The gap is narrowing amongst the skippers at the front of the Golden Globe Race fleet as they sail towards the equator

The equator will be the next milestone for the 2022 Golden Globe Race fleet as the entrants sail up the Atlantic.

South African skipper, Kirsten Neuschafer still leads the race, but light airs earlier in the week means second placed Abhilash Tomy has made gains, as has Chichester Class skipper Simon Curwen.

A man in a blue tshirt bending over the deck of a boat

Just a few hundred miles separate Abhilash Tomy and Kirsten Neuschafer: Tomy is 4,186 miles from the finish; Neuschafer is 3,870 miles from the finish. Credit: Nora Havel/GGR 2022

‘It has sure been frustrating,’ said a despondent Neuschafer, who has chosen to sail an easterly route up the Atlantic, away from the rhumb line.

‘I am kind of thinking I should have gone further east although I am not sure that would have helped me because I don’t have an overview of the system. But I think it is a daft thing my decision to have gone east when everyone was questioning why I was going east and now I am regretting it.’

In the last 24 hours, the 39-year-old sailor has found wind again, and has sailed 137 miles, averaging 4.8 knots. She is 3,870 miles from the finish at Les Sables d’Olonne, and is still in a windward position, giving her a better angle to cut across in the northeast trades.

Neuschafer said there had been no further deterioration with the bowsprit on her Cape George 36 cutter, Minnehaha. Last week, she noticed the stainless steel cap on the top of the bowsprit was bending slightly, and she was sailing more conservatively while monitoring it.

A man in a cockpit of a boat

Despite stopping in Chile to make repairs to his windvane steering, Simon Curwen is making gains on the skippers at the front of the fleet. Could he take line honours? Credit: GGR2022/D&JJGGR2022/D&JJ

Tomy, in his Rustler 36, Bayanat is 4,186 miles from the finish. He has managed to make contact with shipping in the area, giving him vital weather information and his position.

Battery charging issues means his HF radio is no longer working to receive weather forecasts, and he has no weather fax onboard.

The 43-year-old has been monitoring the barnacle growth on his boat.

‘I have to make up my mind if I want to dive to clean them or not. I put a camera over the side and there is no growth on the sides but right on the bottom of the keel.’

Continues below…

In the race to the finish, details, like barnacle growth, could make all the difference.

Simon Curwen, who is in the Chichester Class for entrants who make one stop, is currently in with a chance for line honours in the race.

The UK solo skipper is 200 miles behind Tomy and 350 miles behind Neuschafer, and has been sailing in near perfect reaching conditions, with south easterly winds.

Ultimately, it might well come down to the luck of the draw as all of the skippers need to navigate the doldrums after crossing the equator.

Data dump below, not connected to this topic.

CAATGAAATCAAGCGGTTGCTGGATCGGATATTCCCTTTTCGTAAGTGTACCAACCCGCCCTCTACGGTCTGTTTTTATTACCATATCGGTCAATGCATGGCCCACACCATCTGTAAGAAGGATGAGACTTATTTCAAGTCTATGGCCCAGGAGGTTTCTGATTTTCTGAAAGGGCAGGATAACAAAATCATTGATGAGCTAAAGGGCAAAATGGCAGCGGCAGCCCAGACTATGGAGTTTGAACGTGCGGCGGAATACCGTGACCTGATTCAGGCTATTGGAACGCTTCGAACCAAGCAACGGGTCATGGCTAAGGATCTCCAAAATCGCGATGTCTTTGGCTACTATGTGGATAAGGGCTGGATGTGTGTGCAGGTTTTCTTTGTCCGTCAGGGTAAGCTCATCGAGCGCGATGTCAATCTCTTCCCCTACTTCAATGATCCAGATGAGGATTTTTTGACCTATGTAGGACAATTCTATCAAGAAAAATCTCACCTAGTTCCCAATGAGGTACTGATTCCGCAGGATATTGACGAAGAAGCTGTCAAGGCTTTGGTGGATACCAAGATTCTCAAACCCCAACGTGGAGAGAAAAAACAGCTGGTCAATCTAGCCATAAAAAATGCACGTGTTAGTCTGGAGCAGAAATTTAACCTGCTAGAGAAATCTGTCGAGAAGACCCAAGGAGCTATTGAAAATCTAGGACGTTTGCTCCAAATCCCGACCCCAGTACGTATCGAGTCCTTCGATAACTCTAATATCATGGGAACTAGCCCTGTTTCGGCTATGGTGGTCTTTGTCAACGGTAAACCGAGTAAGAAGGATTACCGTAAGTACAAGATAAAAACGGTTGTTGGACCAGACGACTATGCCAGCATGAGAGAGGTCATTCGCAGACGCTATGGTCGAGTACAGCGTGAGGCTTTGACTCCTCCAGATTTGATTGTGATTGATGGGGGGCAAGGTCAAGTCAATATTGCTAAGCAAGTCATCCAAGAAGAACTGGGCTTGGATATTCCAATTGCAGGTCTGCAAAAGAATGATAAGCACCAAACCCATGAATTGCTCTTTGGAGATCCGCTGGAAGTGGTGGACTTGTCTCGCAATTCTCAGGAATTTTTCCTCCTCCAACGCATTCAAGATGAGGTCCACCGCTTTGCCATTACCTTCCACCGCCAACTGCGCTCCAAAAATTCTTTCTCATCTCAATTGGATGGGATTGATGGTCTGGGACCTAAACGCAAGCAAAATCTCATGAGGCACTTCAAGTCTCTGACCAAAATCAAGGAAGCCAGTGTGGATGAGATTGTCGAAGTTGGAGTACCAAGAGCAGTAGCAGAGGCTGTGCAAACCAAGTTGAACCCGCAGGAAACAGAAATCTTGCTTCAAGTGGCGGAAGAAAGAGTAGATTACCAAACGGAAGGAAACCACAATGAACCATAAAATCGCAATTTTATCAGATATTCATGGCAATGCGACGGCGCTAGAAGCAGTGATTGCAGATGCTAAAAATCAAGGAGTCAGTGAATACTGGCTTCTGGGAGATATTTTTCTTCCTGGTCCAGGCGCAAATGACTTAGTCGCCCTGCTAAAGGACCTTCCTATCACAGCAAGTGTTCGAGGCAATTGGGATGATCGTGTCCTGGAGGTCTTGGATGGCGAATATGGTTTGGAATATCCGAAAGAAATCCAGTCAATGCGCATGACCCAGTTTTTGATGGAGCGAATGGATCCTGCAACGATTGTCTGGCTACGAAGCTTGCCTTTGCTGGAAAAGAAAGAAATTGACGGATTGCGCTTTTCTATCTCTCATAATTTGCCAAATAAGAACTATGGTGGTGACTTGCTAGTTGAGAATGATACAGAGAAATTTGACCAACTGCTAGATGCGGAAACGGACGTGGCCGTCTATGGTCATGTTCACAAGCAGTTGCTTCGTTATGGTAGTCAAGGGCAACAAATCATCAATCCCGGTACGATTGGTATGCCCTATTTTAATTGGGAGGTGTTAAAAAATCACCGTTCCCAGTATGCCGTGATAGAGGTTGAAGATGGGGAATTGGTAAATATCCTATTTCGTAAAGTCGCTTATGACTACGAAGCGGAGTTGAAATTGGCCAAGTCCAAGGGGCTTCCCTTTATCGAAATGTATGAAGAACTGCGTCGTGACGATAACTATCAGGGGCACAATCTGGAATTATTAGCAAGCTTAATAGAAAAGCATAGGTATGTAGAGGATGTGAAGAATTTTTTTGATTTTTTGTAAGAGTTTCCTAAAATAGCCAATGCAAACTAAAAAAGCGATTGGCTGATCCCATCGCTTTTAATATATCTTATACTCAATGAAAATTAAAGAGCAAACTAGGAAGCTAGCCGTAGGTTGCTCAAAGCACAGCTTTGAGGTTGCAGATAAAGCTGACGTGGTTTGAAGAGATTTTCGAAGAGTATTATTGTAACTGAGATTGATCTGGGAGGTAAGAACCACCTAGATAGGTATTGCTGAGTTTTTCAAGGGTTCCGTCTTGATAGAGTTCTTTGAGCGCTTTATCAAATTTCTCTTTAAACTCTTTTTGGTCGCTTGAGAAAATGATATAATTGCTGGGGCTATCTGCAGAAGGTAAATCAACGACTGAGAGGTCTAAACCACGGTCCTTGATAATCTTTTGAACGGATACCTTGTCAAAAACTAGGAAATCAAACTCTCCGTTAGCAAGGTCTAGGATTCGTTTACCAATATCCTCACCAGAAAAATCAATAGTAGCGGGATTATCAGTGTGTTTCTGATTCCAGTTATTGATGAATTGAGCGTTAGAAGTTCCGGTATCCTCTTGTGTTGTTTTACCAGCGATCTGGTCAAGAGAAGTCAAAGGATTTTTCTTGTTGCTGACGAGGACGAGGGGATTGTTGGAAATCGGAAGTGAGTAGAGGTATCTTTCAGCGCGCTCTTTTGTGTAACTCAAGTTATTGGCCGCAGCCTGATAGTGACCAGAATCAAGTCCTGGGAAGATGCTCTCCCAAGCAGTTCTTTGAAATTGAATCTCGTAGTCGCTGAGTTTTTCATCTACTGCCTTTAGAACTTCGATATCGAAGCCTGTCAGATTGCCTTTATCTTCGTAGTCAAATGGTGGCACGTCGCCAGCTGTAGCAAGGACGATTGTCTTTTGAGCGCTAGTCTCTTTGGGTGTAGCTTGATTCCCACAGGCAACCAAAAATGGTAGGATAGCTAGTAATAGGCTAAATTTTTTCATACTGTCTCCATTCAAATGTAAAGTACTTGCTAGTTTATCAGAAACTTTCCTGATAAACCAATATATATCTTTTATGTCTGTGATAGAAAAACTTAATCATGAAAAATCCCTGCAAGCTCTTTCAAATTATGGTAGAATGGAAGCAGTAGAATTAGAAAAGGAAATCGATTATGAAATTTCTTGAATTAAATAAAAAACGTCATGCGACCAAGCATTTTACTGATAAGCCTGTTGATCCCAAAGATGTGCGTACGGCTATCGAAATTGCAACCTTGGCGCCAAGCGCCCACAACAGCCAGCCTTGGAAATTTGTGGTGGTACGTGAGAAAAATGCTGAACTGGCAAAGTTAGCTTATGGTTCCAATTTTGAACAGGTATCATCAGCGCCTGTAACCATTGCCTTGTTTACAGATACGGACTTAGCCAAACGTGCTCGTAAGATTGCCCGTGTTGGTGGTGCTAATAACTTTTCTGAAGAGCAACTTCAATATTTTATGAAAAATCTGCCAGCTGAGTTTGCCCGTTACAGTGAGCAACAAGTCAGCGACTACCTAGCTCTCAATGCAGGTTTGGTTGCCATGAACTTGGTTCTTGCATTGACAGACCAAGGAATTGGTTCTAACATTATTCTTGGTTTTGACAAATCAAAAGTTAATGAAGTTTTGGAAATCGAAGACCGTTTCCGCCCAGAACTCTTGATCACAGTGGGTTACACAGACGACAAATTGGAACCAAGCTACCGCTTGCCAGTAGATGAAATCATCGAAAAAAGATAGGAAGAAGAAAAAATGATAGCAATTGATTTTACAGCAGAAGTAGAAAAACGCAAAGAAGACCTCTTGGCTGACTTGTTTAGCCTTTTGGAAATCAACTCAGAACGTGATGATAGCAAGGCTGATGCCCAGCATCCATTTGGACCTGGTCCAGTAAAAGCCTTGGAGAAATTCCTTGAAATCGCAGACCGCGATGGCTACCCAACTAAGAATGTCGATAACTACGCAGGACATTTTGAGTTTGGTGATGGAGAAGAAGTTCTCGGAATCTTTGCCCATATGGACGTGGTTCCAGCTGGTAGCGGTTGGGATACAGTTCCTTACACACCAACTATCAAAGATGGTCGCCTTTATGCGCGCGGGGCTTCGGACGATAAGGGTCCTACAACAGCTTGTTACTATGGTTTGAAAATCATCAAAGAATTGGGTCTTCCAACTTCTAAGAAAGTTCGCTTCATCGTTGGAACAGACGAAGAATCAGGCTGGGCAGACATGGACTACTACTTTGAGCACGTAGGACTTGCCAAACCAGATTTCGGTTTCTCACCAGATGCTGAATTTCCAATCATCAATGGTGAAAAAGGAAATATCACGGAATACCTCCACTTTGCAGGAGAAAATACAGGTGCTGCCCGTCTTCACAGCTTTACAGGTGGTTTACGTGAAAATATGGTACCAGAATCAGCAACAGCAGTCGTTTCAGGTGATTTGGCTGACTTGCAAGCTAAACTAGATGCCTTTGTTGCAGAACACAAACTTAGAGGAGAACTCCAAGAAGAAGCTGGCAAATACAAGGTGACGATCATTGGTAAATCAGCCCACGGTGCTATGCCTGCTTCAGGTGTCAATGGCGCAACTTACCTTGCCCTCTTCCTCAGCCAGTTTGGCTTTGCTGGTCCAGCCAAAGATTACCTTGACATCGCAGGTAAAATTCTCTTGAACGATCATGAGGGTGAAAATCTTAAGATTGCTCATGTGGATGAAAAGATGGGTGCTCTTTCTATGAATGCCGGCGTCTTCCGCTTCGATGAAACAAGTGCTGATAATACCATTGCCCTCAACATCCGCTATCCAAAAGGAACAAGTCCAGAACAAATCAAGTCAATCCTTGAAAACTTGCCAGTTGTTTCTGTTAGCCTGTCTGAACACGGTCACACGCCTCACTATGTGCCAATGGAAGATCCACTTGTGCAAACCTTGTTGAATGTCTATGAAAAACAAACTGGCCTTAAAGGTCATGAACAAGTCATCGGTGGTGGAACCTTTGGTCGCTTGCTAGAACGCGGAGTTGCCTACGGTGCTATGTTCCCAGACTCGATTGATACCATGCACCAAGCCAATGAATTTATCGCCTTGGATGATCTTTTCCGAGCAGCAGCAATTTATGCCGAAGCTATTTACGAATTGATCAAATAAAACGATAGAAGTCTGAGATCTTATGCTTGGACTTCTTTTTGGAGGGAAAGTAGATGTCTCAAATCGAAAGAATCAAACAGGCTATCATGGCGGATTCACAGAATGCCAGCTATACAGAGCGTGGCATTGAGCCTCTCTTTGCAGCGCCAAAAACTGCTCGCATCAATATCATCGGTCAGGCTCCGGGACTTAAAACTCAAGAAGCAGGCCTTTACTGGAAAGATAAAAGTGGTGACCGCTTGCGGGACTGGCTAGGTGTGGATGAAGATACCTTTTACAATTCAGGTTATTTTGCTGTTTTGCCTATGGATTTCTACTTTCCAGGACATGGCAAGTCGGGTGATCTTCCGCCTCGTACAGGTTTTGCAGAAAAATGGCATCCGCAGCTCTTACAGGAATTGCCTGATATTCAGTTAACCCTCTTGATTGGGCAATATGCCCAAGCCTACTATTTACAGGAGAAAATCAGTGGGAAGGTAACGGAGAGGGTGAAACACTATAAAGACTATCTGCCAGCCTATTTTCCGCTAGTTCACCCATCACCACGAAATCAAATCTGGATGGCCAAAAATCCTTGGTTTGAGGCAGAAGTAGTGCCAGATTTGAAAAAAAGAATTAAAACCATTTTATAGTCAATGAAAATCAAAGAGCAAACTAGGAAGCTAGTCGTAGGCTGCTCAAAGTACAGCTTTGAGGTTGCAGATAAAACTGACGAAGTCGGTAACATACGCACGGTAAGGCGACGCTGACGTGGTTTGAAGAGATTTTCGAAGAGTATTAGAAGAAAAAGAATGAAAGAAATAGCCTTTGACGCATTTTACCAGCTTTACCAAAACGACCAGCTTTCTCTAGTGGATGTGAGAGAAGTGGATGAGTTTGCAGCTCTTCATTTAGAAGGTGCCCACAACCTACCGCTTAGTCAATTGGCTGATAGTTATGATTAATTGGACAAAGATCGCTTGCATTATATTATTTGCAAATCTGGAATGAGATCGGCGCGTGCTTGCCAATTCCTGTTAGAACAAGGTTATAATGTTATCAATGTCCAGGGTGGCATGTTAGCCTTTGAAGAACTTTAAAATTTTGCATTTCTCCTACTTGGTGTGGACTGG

a man on a boat sailing it towards the equator

Michael Guggenberger has also experienced slow progress towards the equator, but it means he has spring cleaned his Biscay 36. Credit: Michael Guggenberger/GGR 2022

Third placed Michael Guggenberger has also had his fair share of frustrations this week; a high pressure system has brought light winds, and although he is now underway again, more light winds are expected in the next 24 hours.

Time in the calms has allowed the Austrian sailor to clean his Biscay 36 ketch, Nuri.

‘I have had some productive days cleaning the boat and getting everything tidy again. I have got clean boat, clean clothing, clean skipper, and clean [boat] bottom. My job list is kind of empty,’ he shared.

A man wearing a cap sailing

Jeremy Bagshaw has now rounded Cape Horn aboard his OE32,  Olleanna. Credit: Macmedia2021/ Simon McDonnell

One of the biggest winners of the week has been South African Jeremy Bagshaw, who has rounded Cape Horn and is now heading to the east of the Falkland Islands.

The Chichester Class sailor passed 16 miles off the landmark.

‘It was squally and rainy with very thick cloud. I got a position from the lighthouse keeper earlier in the morning and I followed my DR [dead reckoning] all the way in. I was very careful with DR and then I gybed when I thought I was more or less the longitude of Cape Horn until I could see the lights and I was able to get bearings on them.’

Meanwhile fourth placed Ian Herbert-Jones is making steady progress towards Cape Horn; he has 570 miles to go, and should round the milestone next week.

Current positions of the Golden Globe Race 2022 skippers on 17 March 2022 at 1100 UTC

Kirsten Neuschäfer, (South Africa), Cape George 36 cutter, Minnehaha
Abhilash Tomy, (India), Rustler 36, Bayanat
Michael Guggenberger, (Austria), Biscay 36, Nuri
Ian Herbert-Jones (UK), Tradewind 35, Puffin

Chichester Class:

Simon Curwen, (UK), Biscay 36, Clara
Jeremy Bagshaw, (South Africa), OE32, Olleanna


Edward Walentynowicz, (Canada), Rustler 36, Noah’s Jest
Guy deBoer, (USA), Tashiba 36, Spirit
Mark Sinclair (Australia), Lello 34, Coconut
Pat Lawless, (Ireland), Saltram Saga 36, Green Rebel
Damien Guillou, (France), Rustler 36, PRB
Ertan Beskardes, (UK), Rustler 36, Lazy Otter
Tapio Lehtinen, (Finland), Gaia 36, Asteria
Arnaud Gaist, (France), Barbican 33 Mk 2, Hermes Phoning
Elliot Smith,  (USA), Gale Force 34, Second Wind
Guy Waites (UK), Tradewind 35, Sagarmatha

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